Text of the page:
4 April 2024

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The Court of Appeal in Airbus Helicopters Malaysia Sdn Bhd v Aerial Power Lines Sdn Bhd W-02(IM)(NCvC)-1888-10/2022 held that a party in a court action had not necessarily waived its right to arbitration by requesting for an extension of time (“EOT”) to file its defence in litigation proceedings.

This article provides an overview of the court’s decision.


The respondent Aerial Power Lines Sdn. Bhd. (“Aerial”) commenced an action at the High Court against the appellant Airbus Helicopters Malaysia Sdn. Bhd. (“Airbus”) in relation to an alleged malfunctioning of a helicopter. The contract between the parties contained a clause agreeing to arbitrate any difference or dispute that may arise between them (“Arbitration Agreement”).

The Writ of Summons was served on Airbus merely two days before the first case management hearing for the suit (“First Hearing”). During the First Hearing, Airbus requested for an EOT to file its defence, which the court did not consider at the time due to procedural issues.

After the First Hearing, Airbus promptly filed an application under section 10(1) of the Arbitration Act 2005 (“AA 2005”) to stay the court proceedings in favour of arbitration (“Stay Application”).

Aerial opposed the Stay Application on the grounds that Airbus could not rely on section 10 of AA 2005 as it had taken steps in court proceedings by filing the EOT application. Section 10 expressly provides that a stay application in favour of arbitration must be made prior to the applying party taking steps in court proceedings. The High Court agreed and dismissed the Stay Application.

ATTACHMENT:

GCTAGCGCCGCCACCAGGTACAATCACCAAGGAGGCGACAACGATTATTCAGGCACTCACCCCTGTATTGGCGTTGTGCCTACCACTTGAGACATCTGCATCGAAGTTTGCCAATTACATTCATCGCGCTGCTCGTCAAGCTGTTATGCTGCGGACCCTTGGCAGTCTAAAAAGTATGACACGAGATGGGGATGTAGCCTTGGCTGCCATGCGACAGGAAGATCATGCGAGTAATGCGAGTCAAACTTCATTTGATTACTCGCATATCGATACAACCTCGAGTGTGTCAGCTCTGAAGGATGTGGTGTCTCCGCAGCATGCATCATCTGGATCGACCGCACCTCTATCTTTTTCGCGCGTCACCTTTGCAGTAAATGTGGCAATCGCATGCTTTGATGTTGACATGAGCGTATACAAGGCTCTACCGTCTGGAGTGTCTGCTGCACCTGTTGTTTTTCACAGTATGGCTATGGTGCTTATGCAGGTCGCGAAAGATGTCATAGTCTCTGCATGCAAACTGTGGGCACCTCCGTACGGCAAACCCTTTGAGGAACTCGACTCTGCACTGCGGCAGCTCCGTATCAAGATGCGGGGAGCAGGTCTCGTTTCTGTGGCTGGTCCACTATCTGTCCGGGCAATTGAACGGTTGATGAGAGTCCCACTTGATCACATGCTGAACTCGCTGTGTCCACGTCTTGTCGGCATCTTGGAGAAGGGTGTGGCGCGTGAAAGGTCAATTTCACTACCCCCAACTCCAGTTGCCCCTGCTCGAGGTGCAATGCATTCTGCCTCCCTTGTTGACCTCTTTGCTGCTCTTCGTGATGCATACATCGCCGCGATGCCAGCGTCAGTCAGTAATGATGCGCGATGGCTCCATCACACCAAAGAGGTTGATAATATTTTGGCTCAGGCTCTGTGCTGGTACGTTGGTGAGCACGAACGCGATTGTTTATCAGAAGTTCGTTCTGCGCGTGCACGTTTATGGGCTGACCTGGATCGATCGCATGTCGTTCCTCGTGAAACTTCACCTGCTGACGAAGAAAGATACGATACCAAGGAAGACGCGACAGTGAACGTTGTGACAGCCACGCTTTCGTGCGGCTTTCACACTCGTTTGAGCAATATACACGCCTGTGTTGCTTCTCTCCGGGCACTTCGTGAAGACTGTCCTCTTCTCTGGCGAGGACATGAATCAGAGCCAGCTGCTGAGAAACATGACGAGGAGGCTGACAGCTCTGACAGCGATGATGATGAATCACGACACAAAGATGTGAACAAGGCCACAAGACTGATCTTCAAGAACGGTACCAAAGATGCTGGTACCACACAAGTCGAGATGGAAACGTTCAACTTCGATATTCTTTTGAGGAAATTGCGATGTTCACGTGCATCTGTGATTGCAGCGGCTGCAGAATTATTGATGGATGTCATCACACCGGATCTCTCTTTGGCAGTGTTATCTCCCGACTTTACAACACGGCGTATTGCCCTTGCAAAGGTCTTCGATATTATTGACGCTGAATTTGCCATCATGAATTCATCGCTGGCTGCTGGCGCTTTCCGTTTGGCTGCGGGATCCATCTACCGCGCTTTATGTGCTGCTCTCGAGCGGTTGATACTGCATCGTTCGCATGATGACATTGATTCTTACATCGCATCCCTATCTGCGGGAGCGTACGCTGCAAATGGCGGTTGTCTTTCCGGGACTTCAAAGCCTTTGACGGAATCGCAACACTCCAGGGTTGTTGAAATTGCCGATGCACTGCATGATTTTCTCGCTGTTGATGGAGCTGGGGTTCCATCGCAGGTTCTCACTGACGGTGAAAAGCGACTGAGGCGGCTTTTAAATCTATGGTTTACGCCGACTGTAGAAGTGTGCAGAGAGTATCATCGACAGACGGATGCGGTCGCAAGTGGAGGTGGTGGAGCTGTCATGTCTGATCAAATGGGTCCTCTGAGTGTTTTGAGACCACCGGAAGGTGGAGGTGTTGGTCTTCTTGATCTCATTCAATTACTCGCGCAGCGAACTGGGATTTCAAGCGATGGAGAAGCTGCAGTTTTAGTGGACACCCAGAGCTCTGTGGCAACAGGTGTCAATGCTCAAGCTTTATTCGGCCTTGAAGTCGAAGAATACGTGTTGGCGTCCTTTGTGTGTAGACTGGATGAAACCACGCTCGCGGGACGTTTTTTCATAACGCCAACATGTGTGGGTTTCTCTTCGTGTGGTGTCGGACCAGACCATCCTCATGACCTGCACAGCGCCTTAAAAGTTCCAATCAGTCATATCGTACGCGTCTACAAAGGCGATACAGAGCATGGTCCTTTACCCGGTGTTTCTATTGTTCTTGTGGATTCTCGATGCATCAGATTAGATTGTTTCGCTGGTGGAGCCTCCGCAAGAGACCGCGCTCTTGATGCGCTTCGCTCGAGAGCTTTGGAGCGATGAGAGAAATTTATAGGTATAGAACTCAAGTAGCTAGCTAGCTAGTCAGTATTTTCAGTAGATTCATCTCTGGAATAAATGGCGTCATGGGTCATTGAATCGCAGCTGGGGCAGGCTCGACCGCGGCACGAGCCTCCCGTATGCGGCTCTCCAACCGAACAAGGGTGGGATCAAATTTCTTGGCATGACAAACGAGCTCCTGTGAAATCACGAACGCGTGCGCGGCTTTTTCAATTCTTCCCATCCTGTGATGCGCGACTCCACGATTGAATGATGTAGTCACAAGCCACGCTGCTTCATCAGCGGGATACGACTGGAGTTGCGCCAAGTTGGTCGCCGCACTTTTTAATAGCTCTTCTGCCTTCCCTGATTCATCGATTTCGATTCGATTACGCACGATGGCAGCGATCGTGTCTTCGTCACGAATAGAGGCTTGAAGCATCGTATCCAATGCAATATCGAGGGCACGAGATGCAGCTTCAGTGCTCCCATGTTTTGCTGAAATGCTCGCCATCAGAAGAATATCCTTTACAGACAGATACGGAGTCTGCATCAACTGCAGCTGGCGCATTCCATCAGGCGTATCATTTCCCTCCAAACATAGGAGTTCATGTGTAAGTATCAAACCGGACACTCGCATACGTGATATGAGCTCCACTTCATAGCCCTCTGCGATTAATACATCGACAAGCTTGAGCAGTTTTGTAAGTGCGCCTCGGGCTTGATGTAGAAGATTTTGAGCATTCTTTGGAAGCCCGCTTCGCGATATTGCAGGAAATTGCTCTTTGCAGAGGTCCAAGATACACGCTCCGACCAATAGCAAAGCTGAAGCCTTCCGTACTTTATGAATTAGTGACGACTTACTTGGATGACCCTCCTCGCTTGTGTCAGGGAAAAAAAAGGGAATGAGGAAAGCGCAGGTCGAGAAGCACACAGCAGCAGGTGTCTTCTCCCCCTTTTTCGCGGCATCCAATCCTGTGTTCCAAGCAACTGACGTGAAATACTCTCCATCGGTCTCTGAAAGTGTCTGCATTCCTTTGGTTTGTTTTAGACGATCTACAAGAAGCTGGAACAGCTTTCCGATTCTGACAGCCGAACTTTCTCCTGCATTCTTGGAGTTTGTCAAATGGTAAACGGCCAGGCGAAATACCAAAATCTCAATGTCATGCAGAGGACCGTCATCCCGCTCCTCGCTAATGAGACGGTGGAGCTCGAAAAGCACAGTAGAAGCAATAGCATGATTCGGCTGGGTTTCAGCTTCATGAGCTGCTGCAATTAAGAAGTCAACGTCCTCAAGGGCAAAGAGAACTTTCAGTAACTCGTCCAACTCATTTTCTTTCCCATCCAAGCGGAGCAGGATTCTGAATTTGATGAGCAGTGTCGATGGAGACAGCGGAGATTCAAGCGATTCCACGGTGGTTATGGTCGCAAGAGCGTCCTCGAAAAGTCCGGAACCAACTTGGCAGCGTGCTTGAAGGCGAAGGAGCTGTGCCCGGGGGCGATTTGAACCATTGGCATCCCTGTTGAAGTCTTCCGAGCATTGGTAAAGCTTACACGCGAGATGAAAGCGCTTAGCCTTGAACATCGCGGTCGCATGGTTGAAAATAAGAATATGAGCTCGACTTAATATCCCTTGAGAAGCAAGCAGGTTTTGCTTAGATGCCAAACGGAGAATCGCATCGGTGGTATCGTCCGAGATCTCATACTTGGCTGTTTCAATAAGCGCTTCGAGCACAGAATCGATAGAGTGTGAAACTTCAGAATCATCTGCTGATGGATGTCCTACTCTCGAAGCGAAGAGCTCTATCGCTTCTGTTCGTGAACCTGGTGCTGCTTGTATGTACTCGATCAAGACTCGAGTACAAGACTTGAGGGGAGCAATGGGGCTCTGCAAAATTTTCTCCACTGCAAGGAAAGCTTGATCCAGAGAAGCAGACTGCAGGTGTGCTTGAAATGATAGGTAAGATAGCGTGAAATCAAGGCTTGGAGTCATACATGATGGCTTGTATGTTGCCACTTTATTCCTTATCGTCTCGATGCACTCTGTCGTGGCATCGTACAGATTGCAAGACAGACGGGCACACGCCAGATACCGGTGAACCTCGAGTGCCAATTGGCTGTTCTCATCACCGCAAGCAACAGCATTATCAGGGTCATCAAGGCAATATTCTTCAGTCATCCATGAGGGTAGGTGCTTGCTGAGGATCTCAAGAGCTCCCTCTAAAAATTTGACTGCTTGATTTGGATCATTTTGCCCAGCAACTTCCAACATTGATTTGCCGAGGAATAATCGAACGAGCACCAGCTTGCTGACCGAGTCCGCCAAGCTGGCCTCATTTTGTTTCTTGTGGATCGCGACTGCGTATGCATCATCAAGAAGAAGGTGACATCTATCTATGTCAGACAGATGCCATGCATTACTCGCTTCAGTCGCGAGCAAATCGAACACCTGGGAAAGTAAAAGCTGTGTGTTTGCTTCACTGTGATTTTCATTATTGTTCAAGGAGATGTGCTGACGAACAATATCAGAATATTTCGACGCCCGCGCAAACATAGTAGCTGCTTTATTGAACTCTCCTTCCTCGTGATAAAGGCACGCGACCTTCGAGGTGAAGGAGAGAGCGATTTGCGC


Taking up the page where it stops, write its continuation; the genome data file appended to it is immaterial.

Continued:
The Court of Appeal reversed the decision of the High Court and directed that the High Court proceedings be stayed under section 10(1) of AA 2005.

Clear and unequivocal intention to abandon arbitration

The central question before the Court of Appeal was whether Airbus had unequivocally elected to abandon arbitration and pursue litigation in the High Court. In determining this question, the court assessed Airbus’ intentions based on its actions and the timing of those actions.

The court considered the effect of Airbus filing the EOT and found that this did not constitute a clear and unequivocal intention to pursue litigation as the High Court had yet to rule on the EOT. The court also took into account the practical considerations behind Airbus’ actions such as the complex and voluminous nature of the case, which could have warranted the EOT, noting that Airbus had a substantial task ahead of it, given the complexity of the case and the need to retrieve relevant documents dating back nine years.

This, coupled with the short time frame between being served the Writ of Summons and the First Hearing, provided a reasonable explanation for the EOT application.

The court found that Airbus had demonstrated its intention to honour the Arbitration Agreement by filing the Stay Application before the deadline for filing its defence had passed and before the next scheduled hearing.